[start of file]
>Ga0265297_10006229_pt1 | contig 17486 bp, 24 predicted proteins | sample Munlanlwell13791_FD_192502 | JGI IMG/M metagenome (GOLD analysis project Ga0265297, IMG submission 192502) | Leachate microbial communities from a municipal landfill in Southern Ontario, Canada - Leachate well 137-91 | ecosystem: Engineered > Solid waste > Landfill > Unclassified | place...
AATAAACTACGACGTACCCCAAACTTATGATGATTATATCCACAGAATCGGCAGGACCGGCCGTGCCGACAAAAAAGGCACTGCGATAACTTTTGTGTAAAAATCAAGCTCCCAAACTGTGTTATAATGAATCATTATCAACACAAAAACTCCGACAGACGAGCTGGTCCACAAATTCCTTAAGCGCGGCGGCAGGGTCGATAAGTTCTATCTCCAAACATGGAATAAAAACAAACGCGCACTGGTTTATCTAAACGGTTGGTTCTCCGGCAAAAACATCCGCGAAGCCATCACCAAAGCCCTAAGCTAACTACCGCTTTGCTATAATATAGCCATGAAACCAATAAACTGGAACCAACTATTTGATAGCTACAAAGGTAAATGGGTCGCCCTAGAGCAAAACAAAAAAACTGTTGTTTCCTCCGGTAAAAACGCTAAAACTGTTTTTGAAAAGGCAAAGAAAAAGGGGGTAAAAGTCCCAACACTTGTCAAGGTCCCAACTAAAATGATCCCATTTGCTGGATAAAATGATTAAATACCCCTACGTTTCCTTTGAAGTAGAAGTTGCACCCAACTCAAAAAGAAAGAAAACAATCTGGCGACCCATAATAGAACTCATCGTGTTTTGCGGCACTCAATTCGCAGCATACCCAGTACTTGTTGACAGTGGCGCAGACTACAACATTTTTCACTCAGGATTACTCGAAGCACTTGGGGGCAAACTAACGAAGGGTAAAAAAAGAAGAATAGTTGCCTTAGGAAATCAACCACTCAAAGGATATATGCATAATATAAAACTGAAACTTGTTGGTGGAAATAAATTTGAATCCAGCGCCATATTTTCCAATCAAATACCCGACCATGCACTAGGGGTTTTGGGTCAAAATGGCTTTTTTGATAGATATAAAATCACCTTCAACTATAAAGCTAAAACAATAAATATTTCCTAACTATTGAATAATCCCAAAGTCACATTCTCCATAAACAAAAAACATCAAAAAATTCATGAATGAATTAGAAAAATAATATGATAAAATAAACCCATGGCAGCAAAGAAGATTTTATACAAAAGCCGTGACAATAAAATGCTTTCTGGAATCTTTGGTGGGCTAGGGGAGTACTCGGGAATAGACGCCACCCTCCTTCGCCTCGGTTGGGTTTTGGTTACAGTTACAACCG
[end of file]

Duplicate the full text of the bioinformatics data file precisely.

>Ga0265297_10006229_pt1 | contig 17486 bp, 24 predicted proteins | sample Munlanlwell13791_FD_192502 | JGI IMG/M metagenome (GOLD analysis project Ga0265297, IMG submission 192502) | Leachate microbial communities from a municipal landfill in Southern Ontario, Canada - Leachate well 137-91 | ecosystem: Engineered > Solid waste > Landfill > Unclassified | place...
AATAAACTACGACGTACCCCAAACTTATGATGATTATATCCACAGAATCGGCAGGACCGGCCGTGCCGACAAAAAAGGCACTGCGATAACTTTTGTGTAAAAATCAAGCTCCCAAACTGTGTTATAATGAATCATTATCAACACAAAAACTCCGACAGACGAGCTGGTCCACAAATTCCTTAAGCGCGGCGGCAGGGTCGATAAGTTCTATCTCCAAACATGGAATAAAAACAAACGCGCACTGGTTTATCTAAACGGTTGGTTCTCCGGCAAAAACATCCGCGAAGCCATCACCAAAGCCCTAAGCTAACTACCGCTTTGCTATAATATAGCCATGAAACCAATAAACTGGAACCAACTATTTGATAGCTACAAAGGTAAATGGGTCGCCCTAGAGCAAAACAAAAAAACTGTTGTTTCCTCCGGTAAAAACGCTAAAACTGTTTTTGAAAAGGCAAAGAAAAAGGGGGTAAAAGTCCCAACACTTGTCAAGGTCCCAACTAAAATGATCCCATTTGCTGGATAAAATGATTAAATACCCCTACGTTTCCTTTGAAGTAGAAGTTGCACCCAACTCAAAAAGAAAGAAAACAATCTGGCGACCCATAATAGAACTCATCGTGTTTTGCGGCACTCAATTCGCAGCATACCCAGTACTTGTTGACAGTGGCGCAGACTACAACATTTTTCACTCAGGATTACTCGAAGCACTTGGGGGCAAACTAACGAAGGGTAAAAAAAGAAGAATAGTTGCCTTAGGAAATCAACCACTCAAAGGATATATGCATAATATAAAACTGAAACTTGTTGGTGGAAATAAATTTGAATCCAGCGCCATATTTTCCAATCAAATACCCGACCATGCACTAGGGGTTTTGGGTCAAAATGGCTTTTTTGATAGATATAAAATCACCTTCAACTATAAAGCTAAAACAATAAATATTTCCTAACTATTGAATAATCCCAAAGTCACATTCTCCATAAACAAAAAACATCAAAAAATTCATGAATGAATTAGAAAAATAATATGATAAAATAAACCCATGGCAGCAAAGAAGATTTTATACAAAAGCCGTGACAATAAAATGCTTTCTGGAATCTTTGGTGGGCTAGGGGAGTACTCGGGAATAGACGCCACCCTCCTTCGCCTCGGTTGGGTTTTGGTTACAGTTACAACCG